November 12, 2014 at 8:26 pm #16148
Here is an article discussing the 1920 economic downturn and the events that “caused” it. I’m not sure how to respond to it.November 12, 2014 at 8:27 pm #16149November 17, 2014 at 6:50 pm #16150woodsParticipant
It seems to concede his main point, except to say that it was a harsh and tough medicine. OK, but that begs the whole question. Grant disputes that easy money can solve anything in the long run, so it doesn’t count as an argument for a critic simply to assume that it does.November 17, 2014 at 8:56 pm #16151jmherbenerParticipant
The author pins most of his explanation on gold flows, but as the following chart of Fed assets shows, there was a large spike of gold holdings in the U.S. in 1917 and then a modest growth until 1919 then a two year plateau. The increase in the Fed’s balance sheet from 1917 to 1921 was driven by the enormous increase in bills discounted and significant increases in Treasuries, especially long-term. In other words, it was deliberate credit expansion by the Fed, not an automatic reaction to international gold flows.
Likewise, the monetary contraction starting in 1921 was the intentional sell-off of bills discounted by the Fed, which completely overwhelmed the coincident gold inflows. The Fed’s balance sheet didn’t stop falling until 1922 (well after the recovery had begun) and plateaued for the next two years (as the recovery proceeded apace). In other words, Fed policy was decidedly contractionary the early recovery from 1921-1922 and significantly contractionary during the entire recovery from 1921-1924.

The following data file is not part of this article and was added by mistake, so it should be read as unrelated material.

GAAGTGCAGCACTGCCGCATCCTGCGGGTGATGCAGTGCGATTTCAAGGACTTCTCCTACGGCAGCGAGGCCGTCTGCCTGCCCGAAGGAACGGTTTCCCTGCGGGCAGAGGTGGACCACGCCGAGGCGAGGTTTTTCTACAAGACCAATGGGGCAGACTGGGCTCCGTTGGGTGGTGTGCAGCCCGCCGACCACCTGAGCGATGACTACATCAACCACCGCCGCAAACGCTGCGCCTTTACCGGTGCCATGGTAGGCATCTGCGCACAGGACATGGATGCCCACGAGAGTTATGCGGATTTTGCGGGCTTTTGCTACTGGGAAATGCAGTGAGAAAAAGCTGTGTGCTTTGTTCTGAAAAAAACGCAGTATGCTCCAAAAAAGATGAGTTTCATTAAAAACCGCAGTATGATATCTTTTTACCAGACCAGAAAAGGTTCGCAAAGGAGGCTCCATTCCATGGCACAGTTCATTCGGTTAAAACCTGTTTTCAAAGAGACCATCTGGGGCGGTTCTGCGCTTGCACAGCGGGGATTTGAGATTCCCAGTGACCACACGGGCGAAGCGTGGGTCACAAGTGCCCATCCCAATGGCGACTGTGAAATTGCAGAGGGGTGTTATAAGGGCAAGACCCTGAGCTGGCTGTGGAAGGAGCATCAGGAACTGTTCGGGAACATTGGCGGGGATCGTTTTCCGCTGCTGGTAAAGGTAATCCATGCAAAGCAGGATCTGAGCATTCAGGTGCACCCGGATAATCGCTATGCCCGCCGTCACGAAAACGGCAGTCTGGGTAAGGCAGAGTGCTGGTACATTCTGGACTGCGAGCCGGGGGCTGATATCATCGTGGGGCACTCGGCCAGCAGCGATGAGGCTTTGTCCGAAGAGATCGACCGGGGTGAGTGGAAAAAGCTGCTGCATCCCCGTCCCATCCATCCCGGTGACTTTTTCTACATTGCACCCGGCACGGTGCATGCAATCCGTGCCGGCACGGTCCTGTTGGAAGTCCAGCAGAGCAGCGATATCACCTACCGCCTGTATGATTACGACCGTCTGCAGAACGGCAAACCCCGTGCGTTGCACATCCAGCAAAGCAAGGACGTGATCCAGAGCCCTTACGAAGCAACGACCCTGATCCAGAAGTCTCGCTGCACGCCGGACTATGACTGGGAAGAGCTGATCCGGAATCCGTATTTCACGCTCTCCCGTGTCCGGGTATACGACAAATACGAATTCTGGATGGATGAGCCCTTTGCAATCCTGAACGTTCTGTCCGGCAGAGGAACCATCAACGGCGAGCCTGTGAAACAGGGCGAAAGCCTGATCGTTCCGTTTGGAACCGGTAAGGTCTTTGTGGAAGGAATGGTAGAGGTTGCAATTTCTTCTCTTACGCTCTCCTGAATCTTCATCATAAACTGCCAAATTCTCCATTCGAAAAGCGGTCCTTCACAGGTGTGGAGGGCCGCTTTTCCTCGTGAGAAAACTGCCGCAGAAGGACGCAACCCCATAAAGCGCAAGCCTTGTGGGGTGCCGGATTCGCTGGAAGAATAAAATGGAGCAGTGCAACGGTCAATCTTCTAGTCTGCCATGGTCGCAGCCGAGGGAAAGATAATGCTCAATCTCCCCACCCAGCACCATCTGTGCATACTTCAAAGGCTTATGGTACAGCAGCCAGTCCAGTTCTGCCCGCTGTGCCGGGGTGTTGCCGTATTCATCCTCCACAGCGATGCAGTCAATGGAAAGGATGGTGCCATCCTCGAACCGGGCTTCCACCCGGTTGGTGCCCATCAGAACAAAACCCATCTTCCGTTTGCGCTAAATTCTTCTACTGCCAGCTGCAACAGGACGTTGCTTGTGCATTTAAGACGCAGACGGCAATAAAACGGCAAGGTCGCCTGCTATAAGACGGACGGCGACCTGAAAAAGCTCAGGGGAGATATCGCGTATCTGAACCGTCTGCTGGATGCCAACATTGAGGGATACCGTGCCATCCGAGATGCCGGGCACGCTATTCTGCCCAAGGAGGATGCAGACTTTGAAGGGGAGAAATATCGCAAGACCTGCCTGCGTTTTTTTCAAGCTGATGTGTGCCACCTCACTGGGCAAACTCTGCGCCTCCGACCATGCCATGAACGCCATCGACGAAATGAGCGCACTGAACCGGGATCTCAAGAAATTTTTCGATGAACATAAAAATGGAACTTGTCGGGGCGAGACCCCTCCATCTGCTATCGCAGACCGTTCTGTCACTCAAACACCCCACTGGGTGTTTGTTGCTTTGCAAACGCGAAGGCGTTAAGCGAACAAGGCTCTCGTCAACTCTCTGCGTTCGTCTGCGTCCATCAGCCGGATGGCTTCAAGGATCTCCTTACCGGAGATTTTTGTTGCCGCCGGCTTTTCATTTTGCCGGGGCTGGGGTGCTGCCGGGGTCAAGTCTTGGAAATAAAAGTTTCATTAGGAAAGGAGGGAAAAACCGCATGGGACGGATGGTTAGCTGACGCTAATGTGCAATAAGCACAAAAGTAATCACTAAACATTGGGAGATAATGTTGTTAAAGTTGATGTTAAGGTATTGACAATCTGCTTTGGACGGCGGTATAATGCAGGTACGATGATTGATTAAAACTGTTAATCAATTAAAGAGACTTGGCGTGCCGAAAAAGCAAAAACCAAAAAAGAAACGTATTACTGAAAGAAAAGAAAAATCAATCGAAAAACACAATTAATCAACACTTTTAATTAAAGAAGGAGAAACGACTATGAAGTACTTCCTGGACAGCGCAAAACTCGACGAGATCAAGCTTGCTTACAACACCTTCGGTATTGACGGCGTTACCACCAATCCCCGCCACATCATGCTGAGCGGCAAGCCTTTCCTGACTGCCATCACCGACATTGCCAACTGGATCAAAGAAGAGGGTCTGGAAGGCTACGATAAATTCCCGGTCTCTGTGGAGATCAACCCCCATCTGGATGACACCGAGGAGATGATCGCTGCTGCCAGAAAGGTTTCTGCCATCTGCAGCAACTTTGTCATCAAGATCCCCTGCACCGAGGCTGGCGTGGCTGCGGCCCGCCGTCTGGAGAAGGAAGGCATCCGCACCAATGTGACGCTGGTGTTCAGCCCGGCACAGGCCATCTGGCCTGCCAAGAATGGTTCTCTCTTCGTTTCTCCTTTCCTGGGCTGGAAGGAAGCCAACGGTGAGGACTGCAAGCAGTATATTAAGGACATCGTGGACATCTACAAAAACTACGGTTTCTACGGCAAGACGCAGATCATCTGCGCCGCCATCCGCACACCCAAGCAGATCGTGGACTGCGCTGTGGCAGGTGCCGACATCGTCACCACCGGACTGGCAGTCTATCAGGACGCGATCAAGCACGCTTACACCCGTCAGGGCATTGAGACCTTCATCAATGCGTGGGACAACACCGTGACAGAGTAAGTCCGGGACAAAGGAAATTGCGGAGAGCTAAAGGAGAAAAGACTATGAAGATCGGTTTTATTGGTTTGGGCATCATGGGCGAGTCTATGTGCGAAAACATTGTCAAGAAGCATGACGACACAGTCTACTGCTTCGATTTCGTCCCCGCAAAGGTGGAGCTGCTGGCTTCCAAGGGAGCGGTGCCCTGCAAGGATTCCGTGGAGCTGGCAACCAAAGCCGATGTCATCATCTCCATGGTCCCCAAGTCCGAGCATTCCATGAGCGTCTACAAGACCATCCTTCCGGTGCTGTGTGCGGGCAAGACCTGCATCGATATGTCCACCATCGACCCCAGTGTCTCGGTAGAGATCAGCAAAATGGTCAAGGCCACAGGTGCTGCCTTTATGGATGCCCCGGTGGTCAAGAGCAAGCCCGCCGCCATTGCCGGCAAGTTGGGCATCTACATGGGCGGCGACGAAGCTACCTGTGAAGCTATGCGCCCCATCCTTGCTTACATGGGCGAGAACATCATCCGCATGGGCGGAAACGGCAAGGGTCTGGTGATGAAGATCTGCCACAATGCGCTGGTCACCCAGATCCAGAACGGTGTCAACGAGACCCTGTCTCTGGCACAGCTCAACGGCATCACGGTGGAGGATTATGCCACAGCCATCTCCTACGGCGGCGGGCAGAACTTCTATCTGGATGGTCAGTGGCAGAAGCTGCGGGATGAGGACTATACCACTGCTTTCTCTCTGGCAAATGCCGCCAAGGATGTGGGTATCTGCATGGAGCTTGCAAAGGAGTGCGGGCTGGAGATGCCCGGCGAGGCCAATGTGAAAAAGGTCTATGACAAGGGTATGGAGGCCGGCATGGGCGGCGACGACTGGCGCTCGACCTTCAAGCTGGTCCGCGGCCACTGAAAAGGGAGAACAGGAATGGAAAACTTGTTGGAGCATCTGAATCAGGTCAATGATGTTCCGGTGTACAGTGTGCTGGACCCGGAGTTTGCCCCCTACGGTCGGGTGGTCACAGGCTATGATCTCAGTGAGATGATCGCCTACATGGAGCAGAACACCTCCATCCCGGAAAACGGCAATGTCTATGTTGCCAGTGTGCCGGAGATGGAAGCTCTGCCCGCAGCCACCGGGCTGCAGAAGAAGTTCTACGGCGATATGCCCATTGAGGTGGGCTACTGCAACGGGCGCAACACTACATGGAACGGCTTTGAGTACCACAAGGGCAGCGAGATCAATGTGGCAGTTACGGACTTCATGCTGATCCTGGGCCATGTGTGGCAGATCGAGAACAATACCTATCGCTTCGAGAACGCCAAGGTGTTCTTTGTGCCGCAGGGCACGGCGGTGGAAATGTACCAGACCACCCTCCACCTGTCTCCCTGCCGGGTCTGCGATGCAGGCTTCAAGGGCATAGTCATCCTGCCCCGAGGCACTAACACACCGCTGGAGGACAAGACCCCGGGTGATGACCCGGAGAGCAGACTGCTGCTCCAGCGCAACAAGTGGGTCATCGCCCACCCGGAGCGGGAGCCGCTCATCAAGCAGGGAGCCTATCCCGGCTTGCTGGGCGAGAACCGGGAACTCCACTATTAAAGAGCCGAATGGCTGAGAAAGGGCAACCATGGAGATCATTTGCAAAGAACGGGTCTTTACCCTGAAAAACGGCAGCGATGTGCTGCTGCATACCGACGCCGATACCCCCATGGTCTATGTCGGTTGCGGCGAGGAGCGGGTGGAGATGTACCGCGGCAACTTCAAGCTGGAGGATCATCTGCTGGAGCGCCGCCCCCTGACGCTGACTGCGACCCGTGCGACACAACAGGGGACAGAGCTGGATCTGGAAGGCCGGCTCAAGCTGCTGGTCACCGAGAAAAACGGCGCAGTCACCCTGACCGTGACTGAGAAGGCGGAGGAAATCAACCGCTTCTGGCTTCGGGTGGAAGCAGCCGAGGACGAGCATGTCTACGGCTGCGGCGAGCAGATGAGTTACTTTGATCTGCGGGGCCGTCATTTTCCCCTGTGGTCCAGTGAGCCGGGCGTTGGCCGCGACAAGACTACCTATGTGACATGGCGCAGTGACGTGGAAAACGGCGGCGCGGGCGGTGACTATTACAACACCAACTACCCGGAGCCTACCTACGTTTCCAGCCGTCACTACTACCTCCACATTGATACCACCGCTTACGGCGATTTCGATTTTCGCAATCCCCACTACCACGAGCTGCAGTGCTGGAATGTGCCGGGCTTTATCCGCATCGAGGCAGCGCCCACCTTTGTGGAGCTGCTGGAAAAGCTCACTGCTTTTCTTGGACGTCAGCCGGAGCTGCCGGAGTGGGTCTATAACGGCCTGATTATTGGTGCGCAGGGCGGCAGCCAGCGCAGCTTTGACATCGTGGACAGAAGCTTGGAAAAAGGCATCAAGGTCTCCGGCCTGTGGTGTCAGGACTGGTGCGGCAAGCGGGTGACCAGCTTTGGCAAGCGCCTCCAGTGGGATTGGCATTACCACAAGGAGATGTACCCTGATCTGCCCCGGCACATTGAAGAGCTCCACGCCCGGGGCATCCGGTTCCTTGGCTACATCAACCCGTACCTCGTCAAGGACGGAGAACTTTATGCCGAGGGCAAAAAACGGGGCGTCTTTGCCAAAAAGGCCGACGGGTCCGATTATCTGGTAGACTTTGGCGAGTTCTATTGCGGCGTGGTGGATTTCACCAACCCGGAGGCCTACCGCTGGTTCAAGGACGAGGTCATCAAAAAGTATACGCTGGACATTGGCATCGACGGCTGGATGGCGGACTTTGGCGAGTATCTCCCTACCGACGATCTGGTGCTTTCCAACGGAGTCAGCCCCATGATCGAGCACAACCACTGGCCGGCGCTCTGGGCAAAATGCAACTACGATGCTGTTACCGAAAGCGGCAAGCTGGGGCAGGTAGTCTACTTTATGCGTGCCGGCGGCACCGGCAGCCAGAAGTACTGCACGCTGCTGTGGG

Each federal reserve bank set its own discount rate in the 1920s. The first chart at the link below shows the discount rates through the 1920s. the rates were generally rose during 1920 from 6 to 7 percent where they stood until the spring of 1921, then the FRDBs lowered their rates to 4 1/2-5 percent by the end of 1921. Then they were steady until mid-1924, just like the Fed’s balance sheet.
Clearly, Fed policy was not expansionary during the recovery.
As the Fed balance sheet charts show, the longest and largest period of gold inflows into the U.S. occurred after FDR seized Americans’ gold at $20.67 an ounce and revalued it at $35 in 1934. After 1934, we experienced the “golden avalanche” as FDR’s overvaluing of gold caused foreigner holders to arbitrage it to the U.S. But the U.S. went off the gold standard completely in 1934. All the major countries save a few preceded us in doing so. Belgium left in 1935 and France and Italy left in 1936. So the golden avalanche could not have contracted the money stock in countries already off the gold standard such as Britain, Germany, Japan, etc.
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